Monday, August 19, 2013

Survival of the fittest

Adam Smith's Capitalism and Darwin's theory of evolution have some parallels. What seems more interesting to me is their differences.

When Darwin talks about survival of the fittest, he is talking about species not individuals. The strongest dinosaurs didn't survive. Species is nothing but a unit of organization of similar individuals. Bees survive by being together in a monarchy. Ants too work together. We have two extremes to work with. Individual as in a single person for Capitalism and "all members of a species" at the other end for Darwin. And then we have Bees and Ants somewhere in between.

The point I am trying to make is that "individual"  is not just something biological. It could be anything that cannot be divided - indivisible.   It is not a person that needs to be fittest, it is the organization of that set of persons, which acts as indivisible is what decides the fate of that "collective individual".  In the worst case, it is just a single biological unit - a person. In the best case, it could be everyone in the species. Or even a subset of species, including the subset all species.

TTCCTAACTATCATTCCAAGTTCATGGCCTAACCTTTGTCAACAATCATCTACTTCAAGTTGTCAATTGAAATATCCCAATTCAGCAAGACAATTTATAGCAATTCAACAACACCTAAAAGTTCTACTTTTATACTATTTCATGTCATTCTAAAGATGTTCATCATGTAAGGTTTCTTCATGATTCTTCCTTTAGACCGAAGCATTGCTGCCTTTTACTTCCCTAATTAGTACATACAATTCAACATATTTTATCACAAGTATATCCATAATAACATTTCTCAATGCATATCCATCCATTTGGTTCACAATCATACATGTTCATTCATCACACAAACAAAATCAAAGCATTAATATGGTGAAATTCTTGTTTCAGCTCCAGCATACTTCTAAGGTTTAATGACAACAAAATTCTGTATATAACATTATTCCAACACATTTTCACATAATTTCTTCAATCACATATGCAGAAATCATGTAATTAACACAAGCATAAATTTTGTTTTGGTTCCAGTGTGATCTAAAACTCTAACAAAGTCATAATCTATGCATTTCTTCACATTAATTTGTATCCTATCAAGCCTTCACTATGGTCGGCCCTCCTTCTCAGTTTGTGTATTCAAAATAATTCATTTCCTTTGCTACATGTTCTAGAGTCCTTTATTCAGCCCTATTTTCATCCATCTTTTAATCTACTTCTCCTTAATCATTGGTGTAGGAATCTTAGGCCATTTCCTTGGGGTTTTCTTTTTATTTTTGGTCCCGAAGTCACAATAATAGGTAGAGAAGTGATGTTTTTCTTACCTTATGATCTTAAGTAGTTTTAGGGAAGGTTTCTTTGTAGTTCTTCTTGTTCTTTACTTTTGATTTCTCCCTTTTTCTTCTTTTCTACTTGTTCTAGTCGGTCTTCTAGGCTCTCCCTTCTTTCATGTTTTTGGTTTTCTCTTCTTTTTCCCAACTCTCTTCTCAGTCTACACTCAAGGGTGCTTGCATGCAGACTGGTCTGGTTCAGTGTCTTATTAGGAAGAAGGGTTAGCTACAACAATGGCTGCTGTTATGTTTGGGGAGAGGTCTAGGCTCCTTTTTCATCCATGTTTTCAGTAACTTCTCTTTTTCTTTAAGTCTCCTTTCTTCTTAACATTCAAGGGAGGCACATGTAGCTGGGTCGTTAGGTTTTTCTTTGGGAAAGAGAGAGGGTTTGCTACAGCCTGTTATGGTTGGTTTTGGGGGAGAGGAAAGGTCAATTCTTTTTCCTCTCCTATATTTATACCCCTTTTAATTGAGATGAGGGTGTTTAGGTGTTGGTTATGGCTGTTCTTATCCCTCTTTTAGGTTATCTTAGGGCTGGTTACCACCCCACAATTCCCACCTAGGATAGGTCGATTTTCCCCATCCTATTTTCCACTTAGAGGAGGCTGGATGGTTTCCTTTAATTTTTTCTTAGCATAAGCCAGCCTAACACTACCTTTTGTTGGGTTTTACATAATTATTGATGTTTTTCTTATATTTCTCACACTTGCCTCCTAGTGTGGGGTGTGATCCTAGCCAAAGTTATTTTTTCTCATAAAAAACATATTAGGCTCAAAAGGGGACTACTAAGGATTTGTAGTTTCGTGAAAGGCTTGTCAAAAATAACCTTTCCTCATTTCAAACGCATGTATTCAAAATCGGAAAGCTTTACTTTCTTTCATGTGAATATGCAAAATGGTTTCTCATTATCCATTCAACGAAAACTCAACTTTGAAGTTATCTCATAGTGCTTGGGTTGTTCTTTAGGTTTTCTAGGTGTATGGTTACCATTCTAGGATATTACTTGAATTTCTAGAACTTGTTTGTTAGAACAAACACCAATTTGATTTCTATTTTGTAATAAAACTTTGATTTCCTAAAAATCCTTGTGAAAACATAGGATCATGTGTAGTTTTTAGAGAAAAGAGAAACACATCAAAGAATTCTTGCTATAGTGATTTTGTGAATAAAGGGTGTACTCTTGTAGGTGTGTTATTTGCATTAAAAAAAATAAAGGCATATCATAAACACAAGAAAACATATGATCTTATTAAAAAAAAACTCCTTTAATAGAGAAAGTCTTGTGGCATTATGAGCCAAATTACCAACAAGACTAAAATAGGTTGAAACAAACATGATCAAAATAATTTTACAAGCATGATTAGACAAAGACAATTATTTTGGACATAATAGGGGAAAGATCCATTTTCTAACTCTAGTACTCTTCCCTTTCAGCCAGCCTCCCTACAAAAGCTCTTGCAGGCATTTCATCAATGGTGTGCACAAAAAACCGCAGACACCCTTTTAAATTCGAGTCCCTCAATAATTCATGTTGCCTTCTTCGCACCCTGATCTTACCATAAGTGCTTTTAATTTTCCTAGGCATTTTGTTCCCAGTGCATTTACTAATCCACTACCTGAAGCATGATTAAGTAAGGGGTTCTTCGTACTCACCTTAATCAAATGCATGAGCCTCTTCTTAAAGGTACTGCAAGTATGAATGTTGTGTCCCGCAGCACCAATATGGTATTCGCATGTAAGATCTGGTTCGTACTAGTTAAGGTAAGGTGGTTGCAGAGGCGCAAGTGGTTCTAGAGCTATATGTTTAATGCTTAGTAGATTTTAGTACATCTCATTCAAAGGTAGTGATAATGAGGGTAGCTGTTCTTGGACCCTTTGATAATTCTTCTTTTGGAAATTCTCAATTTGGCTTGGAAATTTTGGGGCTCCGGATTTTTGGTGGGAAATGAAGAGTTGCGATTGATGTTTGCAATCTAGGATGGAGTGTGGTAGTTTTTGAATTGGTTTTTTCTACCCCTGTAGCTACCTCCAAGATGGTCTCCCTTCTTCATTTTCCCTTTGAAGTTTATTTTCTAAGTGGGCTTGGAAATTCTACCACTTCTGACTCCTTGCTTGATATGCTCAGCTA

Parasites won't survive without the host. Deer's won't survive without tigers, because too many deers will probably eat all the grass and die of hunger. To me, it feels like what survives is the system. Individuals are too fragile. It is systems with fault tolerance, systems with self balancing, self regulating  mechanisms, that tend to survive.  Strong kings survived. Their next generations survived longer. But what survived longest was the idea of Kingdom.

We should probably look back and figure out - What is survival? What is the time frame in which we look at survival?  And who is fighting? And with whom?  Before we use the term "survival of the fittest".  

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